Former Edwards aide describes mistress as demanding despite luxury gifts

The John Edwards trial is quickly taking on the feel of a soap opera, as the prosecution's star witness returns to the stand Wednesday and continues to narrate the almost unbelievable drama that played out while Edwards tried to hide his affair.

Former aide Andrew Young, on the stand Tuesday, painted an unflattering portrait of both Edwards and mistress Rielle Hunter -- whom he described as demanding even as she was being amply provided for.

He described an elaborate scheme where heiress Rachel "Bunny" Mellon would funnel money to her interior decorator, who would then issue checks to Young and his wife. The Youngs provided Hunter with luxury accommodations, travel and even a BMW, according to the testimony.

Young also described lavish accommodations provided by a second wealthy donor, Fred Baron. He said Hunter was often unsatisfied and demanded upgrades. At one Fort Lauderdale hotel, she criticized her room because it lacked "good energy," Young said.

Mike Rich, a law professor at Elon University, said the latest testimony doesn't "impact any of the elements that the government has to prove."

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The government is trying to prove Edwards knew that the nearly $1 million in donations was being used to hide the affair -- and that it was being hid in order to protect his 2008 presidential bid, making those donations tantamount to an illegal campaign contribution.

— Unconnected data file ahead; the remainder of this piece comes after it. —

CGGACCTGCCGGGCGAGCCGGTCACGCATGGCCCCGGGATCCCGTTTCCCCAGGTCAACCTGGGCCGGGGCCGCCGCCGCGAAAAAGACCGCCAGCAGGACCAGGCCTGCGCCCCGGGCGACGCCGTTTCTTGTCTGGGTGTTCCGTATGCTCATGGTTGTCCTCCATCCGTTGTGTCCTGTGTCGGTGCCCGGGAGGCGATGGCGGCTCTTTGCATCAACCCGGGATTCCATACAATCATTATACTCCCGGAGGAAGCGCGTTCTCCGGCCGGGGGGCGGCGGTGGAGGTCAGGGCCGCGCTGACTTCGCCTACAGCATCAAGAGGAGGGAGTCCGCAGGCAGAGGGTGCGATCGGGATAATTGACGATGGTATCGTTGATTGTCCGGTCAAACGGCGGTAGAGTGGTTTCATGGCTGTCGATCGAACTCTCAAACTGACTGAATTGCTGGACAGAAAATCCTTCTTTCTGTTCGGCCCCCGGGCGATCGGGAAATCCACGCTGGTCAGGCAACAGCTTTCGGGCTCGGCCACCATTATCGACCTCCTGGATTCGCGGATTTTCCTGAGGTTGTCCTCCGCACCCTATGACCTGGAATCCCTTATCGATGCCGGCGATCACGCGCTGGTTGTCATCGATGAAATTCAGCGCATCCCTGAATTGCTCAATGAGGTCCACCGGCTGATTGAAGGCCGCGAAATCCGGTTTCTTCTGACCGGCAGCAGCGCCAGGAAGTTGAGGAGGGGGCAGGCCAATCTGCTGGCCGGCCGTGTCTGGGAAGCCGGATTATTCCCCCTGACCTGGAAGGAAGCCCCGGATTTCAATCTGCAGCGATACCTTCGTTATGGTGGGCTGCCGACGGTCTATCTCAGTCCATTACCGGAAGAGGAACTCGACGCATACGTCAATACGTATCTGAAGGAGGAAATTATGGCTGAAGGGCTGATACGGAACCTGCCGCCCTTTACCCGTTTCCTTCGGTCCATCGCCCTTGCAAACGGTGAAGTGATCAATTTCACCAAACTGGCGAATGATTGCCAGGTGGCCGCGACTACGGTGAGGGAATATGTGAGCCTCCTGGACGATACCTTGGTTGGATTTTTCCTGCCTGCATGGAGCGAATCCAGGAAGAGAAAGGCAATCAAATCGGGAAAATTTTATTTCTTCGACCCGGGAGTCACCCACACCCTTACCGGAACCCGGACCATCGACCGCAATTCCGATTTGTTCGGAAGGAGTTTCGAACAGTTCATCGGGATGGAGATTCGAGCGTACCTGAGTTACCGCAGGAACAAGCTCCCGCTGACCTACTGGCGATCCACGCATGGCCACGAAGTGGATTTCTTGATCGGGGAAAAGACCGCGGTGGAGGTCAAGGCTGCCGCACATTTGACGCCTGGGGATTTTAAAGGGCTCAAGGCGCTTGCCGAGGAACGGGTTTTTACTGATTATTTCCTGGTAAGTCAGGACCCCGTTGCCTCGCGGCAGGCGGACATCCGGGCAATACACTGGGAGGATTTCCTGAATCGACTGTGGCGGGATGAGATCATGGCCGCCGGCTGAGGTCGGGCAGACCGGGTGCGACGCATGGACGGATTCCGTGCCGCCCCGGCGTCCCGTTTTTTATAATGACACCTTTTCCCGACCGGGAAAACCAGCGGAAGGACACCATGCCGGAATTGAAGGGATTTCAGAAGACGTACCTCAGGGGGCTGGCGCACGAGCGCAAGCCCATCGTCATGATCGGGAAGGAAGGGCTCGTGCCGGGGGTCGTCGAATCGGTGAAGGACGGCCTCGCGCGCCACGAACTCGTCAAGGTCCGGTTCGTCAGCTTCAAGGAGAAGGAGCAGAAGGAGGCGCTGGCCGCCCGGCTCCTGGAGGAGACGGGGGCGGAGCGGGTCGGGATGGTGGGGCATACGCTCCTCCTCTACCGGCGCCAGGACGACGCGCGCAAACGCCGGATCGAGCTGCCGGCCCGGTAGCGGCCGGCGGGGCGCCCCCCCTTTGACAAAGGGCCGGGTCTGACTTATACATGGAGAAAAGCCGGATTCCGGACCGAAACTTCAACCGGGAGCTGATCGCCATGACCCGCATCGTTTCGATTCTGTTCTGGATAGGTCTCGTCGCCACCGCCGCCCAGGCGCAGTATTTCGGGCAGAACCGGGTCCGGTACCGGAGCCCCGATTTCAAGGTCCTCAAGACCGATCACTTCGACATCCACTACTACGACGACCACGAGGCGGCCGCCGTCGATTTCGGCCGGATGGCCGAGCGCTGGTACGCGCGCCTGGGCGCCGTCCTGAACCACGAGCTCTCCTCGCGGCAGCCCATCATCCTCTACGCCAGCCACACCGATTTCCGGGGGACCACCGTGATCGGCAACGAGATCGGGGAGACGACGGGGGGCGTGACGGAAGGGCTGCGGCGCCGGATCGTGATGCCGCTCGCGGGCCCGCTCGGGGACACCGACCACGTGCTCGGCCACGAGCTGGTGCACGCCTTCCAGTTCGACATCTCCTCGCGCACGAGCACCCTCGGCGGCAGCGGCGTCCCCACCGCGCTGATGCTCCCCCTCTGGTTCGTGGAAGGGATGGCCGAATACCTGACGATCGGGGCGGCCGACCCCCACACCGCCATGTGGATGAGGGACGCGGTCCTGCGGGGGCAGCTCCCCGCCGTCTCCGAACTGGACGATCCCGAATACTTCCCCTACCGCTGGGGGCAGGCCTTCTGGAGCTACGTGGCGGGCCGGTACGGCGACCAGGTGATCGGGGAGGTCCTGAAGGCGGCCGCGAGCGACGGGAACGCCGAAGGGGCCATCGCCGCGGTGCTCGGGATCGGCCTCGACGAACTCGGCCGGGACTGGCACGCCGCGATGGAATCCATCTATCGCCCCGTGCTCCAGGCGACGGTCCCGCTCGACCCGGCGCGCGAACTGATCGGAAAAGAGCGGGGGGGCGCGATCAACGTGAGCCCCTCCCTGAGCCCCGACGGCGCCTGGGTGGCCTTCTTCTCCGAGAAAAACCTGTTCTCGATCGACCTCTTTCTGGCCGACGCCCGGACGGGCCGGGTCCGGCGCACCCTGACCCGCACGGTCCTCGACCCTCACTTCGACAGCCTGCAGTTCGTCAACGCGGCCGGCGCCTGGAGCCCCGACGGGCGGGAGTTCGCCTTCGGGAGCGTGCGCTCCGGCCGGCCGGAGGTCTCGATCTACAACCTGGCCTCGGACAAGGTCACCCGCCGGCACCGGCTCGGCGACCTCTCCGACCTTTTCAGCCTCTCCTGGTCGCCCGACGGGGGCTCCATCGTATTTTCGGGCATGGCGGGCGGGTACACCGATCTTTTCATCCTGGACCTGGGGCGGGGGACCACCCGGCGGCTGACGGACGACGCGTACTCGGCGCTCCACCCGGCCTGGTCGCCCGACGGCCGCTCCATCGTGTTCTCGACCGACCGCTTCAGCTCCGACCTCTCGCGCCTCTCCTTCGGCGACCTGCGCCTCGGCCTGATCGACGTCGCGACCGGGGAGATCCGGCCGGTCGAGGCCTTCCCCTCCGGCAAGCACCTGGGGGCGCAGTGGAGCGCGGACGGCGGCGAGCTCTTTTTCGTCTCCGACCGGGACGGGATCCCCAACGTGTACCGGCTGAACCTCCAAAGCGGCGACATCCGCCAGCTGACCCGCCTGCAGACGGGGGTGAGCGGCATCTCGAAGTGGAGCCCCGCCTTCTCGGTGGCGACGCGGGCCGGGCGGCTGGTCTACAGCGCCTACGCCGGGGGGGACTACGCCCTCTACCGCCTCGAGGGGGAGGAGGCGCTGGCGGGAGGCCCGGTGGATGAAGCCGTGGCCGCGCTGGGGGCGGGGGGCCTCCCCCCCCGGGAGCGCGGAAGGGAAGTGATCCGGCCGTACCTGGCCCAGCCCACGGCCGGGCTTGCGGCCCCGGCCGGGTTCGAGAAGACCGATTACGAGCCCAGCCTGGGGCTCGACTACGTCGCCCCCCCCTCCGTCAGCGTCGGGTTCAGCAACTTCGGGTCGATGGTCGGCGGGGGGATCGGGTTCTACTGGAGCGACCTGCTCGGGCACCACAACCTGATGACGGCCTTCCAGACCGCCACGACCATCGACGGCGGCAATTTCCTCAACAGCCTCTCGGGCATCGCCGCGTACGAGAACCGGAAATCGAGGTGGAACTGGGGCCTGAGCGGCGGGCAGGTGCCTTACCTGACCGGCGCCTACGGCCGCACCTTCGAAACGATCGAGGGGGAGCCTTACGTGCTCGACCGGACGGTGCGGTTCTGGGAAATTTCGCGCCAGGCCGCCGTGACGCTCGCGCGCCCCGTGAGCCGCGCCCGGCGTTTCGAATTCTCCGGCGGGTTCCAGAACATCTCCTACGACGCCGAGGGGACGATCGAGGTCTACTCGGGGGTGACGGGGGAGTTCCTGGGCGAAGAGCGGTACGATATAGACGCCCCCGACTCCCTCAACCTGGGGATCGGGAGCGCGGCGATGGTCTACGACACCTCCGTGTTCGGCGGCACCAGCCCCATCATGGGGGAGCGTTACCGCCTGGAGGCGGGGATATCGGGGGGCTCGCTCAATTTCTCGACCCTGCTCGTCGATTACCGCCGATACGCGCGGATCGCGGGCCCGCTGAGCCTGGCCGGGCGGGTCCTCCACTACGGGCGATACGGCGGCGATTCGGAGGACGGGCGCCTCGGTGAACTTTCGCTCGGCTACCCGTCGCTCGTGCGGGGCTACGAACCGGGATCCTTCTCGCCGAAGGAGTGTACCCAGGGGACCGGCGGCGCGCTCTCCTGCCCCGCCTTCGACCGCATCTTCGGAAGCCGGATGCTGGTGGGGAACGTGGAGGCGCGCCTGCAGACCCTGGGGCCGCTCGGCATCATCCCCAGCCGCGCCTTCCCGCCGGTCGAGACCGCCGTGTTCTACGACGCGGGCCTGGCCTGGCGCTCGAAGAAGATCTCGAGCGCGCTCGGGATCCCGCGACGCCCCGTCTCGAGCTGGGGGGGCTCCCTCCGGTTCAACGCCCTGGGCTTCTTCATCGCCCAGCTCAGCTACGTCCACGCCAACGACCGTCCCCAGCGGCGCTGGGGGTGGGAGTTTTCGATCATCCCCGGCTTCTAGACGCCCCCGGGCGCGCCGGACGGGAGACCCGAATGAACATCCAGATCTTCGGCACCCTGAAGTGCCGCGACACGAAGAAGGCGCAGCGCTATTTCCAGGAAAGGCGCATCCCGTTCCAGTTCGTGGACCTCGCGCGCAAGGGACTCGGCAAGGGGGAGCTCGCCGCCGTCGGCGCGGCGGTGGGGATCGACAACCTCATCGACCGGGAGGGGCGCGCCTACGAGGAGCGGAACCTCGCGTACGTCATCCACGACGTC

Still, Rich suggested the character attacks could have an impact.

"The government has to convince the jury to be mad enough at John Edwards to want to convict him and name him as a criminal. And to do that, they need salacious details like this," he said.

According to Young, when Edwards first learned his mistress was pregnant during his bid for the White House, "he said that she was a crazy slut and it was a 1-in-3 chance that it was his child."

Young said Edwards later asked him to claim paternity of Hunter's daughter to shield his affair from the media spotlight. Young said he reluctantly agreed.

"I wanted my friend to be president," he explained. "Being friends with the most powerful person on earth, there are benefits to that."

Prosecutors claim the donations were "campaign contributions" in excess of the individual donor limit of $2,300 per election cycle. The defense team argues the funds were private gifts, and that Young used much of the money to build his own house in Chapel Hill, N.C.

Edwards' lawyers on Wednesday may get their first opportunity to cross-examine Young.

"They need to attack Andrew Young's credibility as much as possible," Rich said.

According to the law professor, the attorneys will try to point out inconsistencies between Young's testimony in court and statements he's made before the trial and in his 2010 tell-all book, "The Politician."

"Anything they can do to say not only that he's an untrustworthy guy, but point to things where he might have been lying right here in court," Rich said.